Moses believes new technologies being implemented in the College of Engineering will make realizing this and other benefits even easier. He described efforts to update the popular eCOW course management system using an open-source tool called Moodle (no relation), which can be customized according to an institution's needs. Building on the eCOW framework is critical, Moses added, because the system has "low barrier entry" (it's easy to use) and "high faculty acceptance" (many already do). Near-term eCOW upgrades include a login feature, roster support, and the "Moodle gradebook."
But Moses seems most excited about Moodle's flexibility. Most importantly, it can be taught the difference between, say, 3.14 and 3.14159.
"What we want is a system that knows about math," he said.
Such a system would pave the way for a STEM-friendly "quizzing cafe" where students could be graded for completing authentic online quizzes and homework; Learn@UW, the university's quizzing-tool-of-choice, reads numerical answers as character strings, so it can't recognize otherwise correct answers that aren't rounded quite right, and it can't give partial credit.
Support for math-enabled quizzing is especially important to Moses, who believes student learning is driven by assessment.
"You get what you grade," he said.
Paul Oliphant, Computer-Aided Engineering software manager and member of the UW-Madison Community of Educational Technology Support (ComETS), also supports Moodle's use in the college. He writes on the ComETS Web site, "Moodle allows us to drive our own destiny."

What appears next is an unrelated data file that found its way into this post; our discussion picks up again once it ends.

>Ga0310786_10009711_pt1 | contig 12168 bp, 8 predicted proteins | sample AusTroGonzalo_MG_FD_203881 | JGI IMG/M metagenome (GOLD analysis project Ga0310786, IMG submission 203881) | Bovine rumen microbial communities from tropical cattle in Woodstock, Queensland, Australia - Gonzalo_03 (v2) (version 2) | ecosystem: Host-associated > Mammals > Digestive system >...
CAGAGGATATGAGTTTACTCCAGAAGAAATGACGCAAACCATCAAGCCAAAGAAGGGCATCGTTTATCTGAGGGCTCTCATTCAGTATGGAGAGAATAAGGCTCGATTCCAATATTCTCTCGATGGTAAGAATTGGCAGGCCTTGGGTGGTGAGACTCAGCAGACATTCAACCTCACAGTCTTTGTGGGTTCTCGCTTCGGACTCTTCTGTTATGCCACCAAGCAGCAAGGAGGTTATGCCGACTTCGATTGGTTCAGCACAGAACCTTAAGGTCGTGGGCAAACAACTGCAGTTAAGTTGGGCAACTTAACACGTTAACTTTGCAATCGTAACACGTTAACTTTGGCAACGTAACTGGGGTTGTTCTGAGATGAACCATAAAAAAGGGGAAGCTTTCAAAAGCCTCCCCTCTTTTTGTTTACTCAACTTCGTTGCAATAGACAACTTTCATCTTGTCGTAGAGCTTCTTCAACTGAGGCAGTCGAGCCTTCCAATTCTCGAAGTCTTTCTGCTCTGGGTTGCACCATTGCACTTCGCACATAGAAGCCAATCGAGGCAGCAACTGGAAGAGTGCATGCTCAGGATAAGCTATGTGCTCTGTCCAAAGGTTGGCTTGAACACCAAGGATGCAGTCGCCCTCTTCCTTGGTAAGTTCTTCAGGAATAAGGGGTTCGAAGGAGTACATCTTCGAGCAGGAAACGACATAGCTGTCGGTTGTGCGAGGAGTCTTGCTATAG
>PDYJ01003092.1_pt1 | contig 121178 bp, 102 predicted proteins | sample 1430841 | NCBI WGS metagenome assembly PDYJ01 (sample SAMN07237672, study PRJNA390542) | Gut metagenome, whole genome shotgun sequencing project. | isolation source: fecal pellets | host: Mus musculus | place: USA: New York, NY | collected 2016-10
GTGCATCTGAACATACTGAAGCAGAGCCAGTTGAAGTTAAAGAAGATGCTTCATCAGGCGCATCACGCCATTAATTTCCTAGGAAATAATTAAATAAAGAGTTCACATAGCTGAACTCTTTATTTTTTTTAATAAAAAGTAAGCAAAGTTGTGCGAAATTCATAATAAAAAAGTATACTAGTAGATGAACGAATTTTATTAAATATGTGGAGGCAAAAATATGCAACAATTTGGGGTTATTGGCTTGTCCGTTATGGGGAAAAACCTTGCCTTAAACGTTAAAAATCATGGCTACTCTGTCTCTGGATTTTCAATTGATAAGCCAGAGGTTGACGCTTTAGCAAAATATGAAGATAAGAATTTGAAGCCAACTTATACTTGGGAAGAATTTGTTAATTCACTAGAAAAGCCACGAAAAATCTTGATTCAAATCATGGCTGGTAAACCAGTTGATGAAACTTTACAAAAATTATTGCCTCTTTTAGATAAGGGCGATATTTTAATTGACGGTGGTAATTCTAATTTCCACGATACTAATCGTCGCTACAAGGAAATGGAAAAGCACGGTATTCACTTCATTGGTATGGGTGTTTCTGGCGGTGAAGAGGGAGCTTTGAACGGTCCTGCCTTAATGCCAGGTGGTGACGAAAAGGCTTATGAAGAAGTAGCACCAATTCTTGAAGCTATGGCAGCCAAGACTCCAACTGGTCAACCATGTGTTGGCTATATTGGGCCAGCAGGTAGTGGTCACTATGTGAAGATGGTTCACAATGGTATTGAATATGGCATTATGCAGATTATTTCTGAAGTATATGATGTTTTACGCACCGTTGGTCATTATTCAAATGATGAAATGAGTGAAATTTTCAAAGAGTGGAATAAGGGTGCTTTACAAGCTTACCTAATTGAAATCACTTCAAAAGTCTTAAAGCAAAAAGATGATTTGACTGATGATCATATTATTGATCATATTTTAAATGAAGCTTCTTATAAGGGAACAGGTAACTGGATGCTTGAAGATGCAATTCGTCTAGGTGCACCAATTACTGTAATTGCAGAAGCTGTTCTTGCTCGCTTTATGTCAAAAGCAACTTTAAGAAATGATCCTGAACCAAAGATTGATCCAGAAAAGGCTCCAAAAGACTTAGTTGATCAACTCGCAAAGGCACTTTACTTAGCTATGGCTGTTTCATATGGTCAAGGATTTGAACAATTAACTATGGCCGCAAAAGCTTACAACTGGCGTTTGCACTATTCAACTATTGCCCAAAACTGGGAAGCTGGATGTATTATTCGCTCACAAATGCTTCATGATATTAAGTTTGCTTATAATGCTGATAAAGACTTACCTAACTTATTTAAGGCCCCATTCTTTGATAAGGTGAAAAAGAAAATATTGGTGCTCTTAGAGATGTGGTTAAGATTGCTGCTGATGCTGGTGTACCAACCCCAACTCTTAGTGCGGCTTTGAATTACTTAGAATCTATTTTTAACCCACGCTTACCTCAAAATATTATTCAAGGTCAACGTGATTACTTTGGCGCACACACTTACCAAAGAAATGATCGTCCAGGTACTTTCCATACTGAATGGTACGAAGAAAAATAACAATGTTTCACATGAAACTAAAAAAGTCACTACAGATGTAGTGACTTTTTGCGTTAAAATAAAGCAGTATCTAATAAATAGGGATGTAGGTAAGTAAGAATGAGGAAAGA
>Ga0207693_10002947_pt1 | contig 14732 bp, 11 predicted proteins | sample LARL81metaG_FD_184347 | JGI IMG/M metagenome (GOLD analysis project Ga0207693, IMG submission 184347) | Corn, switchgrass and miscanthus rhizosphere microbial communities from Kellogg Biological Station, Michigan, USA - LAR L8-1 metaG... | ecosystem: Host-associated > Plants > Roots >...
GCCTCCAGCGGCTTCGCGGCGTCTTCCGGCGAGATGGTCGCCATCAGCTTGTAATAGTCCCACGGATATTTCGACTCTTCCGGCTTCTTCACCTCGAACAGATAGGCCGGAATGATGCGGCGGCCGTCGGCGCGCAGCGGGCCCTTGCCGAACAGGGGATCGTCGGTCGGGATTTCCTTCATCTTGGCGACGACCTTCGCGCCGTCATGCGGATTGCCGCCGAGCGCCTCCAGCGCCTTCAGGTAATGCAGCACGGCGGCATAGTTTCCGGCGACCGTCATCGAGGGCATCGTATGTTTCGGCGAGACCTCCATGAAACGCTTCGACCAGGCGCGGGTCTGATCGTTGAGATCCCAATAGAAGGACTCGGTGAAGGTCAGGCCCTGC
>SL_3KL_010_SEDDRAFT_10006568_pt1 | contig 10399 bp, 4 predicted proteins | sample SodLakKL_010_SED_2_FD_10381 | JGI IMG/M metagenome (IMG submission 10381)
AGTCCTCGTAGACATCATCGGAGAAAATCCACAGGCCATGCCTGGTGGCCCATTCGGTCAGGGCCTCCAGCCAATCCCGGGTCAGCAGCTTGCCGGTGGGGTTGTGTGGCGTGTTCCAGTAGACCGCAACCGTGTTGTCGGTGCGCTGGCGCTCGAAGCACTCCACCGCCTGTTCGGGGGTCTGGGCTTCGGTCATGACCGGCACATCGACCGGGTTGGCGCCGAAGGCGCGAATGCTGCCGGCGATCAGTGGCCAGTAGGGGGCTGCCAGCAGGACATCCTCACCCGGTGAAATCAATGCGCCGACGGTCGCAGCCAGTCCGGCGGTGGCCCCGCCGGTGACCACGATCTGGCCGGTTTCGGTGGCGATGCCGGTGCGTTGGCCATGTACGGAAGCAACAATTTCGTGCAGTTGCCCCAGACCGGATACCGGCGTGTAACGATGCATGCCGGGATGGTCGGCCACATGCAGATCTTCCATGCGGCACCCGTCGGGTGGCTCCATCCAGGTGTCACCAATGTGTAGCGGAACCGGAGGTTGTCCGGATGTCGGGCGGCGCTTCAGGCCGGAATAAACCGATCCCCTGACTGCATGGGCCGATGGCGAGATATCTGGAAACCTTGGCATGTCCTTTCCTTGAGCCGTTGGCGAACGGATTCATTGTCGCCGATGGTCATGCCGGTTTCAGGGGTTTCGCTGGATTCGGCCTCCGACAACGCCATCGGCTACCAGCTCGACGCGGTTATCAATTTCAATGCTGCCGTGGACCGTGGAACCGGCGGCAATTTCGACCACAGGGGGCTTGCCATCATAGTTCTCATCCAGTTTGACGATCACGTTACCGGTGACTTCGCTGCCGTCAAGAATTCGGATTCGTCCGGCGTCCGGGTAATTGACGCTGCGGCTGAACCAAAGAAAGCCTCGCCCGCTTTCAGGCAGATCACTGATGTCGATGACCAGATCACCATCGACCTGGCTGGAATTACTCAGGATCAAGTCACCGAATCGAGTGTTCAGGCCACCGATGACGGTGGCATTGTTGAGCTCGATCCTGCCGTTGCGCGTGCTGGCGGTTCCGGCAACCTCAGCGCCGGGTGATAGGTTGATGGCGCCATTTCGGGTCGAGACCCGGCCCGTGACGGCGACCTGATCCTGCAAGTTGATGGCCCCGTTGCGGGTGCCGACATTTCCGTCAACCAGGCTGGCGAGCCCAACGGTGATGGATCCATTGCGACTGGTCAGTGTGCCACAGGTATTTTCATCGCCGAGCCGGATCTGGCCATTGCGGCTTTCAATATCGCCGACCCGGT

A question and answer period followed Moses's talk, and several audience members offered advice and critiques based on their own experience using technology for instruction and assessment.
The lizards could not be reached for comment.
Image Credit: The image of Greg Moses and his lizard puppet originally appeared here in the Spring 2006 edition of Wisconsin Engineer.
For more information about the ideas in this series:
1) Moodle Content Management System (CMS).
Moodle's website gives a wide overview of the content management system - its features, versions, and development community as well as documentation and usage statistics. The Moodle wikipedia page offers a good higher-level overview of the features (in layman's terms), as well.
2) McMullin, Barrie. (2005). Putting the learning back into learning technology. In online volume Emerging Issues in the Practice of University Learning and Teaching.
McMullin's chapter, from the online volume Emerging Issues in the Practice of University Learning and Teaching, examines the reasons why we have yet to see a magic-bullet electronic device that has "revolutionized teaching," and offers a way forward that is based on the intersection of constructivist pedagogy and widely available web-based technologies. McMullin examines four examples of these technologies - the open source model, wikis, blogs, and moodles - for their potential as learning tools. He points out the features of these various models, explains their potential uses for learning, and ultimately concludes that these tools facilitate a certain kind of learning,knowledge construction, by teachers and students. McMullin's chapter does not go very deep into any one technology, but is a good initial resource for learning about the power of online learning, both in terms of learning theory and the classroom practicalities.